On Friday, finally, we had good weather. So we set out for the Sir Sandford glacier, and ascended the smooth ramp up the first part of it. We were taking turns leading and when we got to the top of the ramp there were two options. One was to go across to the right on smooth terrain until we could climb up. The other was to climb up a steep snow slope straight ahead and hope that we could continue. John felt this second option looked like it would go, and neither JD nor I had any objection to trying it. We expected to be able to get up it quickly and decide there whether we should continue.
Well, this short steep climb turned out to be more difficult than anticipated. There was a lot of fresh snow, and there was a gap in front of the ice. John spent a long time trying to climb along the edge of the ice and snow but was unsuccessful. So he returned to where JD and I had been waiting, which had been probed and determined to be safe. We rearranged and I donned crampons to give it a try. With some difficulty I was able to successfully surmount this short step. I then belayed JD up.
The plan now was for JD to check out our options ahead while I belayed John up the step. JD was going only a short way and was not initially using skis. Just behind me he sunk through the snow to his waist, his legs hanging in empty space. Ultimately he was able to roll himself out and I continued belaying John up.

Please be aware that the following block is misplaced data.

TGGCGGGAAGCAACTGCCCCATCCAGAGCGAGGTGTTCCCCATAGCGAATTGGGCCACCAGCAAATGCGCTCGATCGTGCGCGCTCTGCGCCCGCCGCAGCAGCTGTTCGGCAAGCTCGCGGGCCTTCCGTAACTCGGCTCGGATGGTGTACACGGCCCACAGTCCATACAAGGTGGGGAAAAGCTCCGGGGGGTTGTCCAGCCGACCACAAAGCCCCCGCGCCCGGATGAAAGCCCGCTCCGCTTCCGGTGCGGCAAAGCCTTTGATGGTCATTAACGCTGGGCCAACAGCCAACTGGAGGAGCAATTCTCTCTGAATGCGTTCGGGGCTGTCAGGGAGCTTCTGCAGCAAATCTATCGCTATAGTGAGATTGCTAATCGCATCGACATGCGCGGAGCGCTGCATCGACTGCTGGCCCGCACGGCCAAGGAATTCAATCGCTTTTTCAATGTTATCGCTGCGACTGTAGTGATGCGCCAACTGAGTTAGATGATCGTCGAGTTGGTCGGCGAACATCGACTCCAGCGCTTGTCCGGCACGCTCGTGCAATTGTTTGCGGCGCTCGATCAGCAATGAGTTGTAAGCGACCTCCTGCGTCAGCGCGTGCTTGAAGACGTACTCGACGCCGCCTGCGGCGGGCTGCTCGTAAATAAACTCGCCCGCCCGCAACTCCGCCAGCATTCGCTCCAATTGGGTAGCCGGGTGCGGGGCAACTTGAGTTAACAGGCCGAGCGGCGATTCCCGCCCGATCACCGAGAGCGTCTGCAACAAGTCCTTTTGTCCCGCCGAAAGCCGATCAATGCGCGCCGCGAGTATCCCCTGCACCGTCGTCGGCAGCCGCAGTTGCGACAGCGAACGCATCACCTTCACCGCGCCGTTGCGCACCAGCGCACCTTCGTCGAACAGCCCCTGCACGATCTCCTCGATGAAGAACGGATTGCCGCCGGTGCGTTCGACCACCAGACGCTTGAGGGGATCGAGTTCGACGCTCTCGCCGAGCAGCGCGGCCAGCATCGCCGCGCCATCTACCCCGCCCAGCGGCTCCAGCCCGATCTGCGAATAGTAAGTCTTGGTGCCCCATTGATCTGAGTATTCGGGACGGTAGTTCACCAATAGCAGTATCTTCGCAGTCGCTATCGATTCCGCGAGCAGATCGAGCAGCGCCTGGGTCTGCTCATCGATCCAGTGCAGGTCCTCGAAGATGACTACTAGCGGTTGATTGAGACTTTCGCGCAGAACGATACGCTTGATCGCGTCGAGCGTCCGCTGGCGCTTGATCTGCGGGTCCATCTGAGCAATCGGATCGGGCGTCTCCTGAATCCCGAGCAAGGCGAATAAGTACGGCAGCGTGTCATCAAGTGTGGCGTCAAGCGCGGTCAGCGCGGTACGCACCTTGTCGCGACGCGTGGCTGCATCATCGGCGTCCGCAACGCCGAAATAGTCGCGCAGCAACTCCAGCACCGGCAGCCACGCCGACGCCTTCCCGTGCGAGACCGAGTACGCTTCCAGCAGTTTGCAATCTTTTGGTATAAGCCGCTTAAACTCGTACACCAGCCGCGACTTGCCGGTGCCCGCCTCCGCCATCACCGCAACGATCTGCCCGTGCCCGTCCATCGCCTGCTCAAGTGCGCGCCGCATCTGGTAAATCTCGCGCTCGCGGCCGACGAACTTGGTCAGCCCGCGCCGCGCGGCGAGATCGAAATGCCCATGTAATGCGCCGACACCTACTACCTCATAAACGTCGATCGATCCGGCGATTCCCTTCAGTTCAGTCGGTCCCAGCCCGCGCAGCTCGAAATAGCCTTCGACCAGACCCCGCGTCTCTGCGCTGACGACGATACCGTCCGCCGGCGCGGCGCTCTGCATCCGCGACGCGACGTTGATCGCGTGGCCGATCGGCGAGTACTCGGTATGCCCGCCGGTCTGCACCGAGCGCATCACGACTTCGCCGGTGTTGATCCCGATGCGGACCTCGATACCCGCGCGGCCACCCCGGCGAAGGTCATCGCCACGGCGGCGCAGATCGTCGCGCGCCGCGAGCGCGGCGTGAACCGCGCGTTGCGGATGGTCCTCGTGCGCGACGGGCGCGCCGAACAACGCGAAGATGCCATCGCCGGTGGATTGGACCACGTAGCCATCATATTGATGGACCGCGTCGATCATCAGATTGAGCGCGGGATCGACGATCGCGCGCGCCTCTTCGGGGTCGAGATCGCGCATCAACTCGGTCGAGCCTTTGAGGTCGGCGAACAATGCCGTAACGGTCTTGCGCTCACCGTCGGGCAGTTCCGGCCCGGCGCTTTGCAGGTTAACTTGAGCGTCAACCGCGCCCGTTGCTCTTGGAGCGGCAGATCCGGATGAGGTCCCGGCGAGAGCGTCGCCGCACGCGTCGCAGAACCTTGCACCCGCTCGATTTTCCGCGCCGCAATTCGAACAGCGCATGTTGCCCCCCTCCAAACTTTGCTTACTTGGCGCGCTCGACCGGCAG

I no longer recall the details, as I write this, but we were unable to continue on this line of attack. So we ended up retreating back to below the steep short climb, which we were able to safely slide down on our butts due to the favorable run-out.
We now attempted the route to our right, which was initially an easy traverse across the glacier. Before long we came to an area with more of a slope and a very poor runout below. It was difficult to accurately judge the slope angle ahead and below because the lighting was flat, as usual. I decided that by climbing up along the edge we could avoid getting out onto the open slope and we could also avoid having too much of a slope or too bad of a runout below us. This was a short but steep climb, and switchbacks formed by kick-stepping were necessary to avoid going further out onto the slope than I cared to. Neither JD nor John felt comfortable with the route finding here so I broke trail on this section. They found it challenging just to follow the track, so this short steep climb took us quite a bit of time.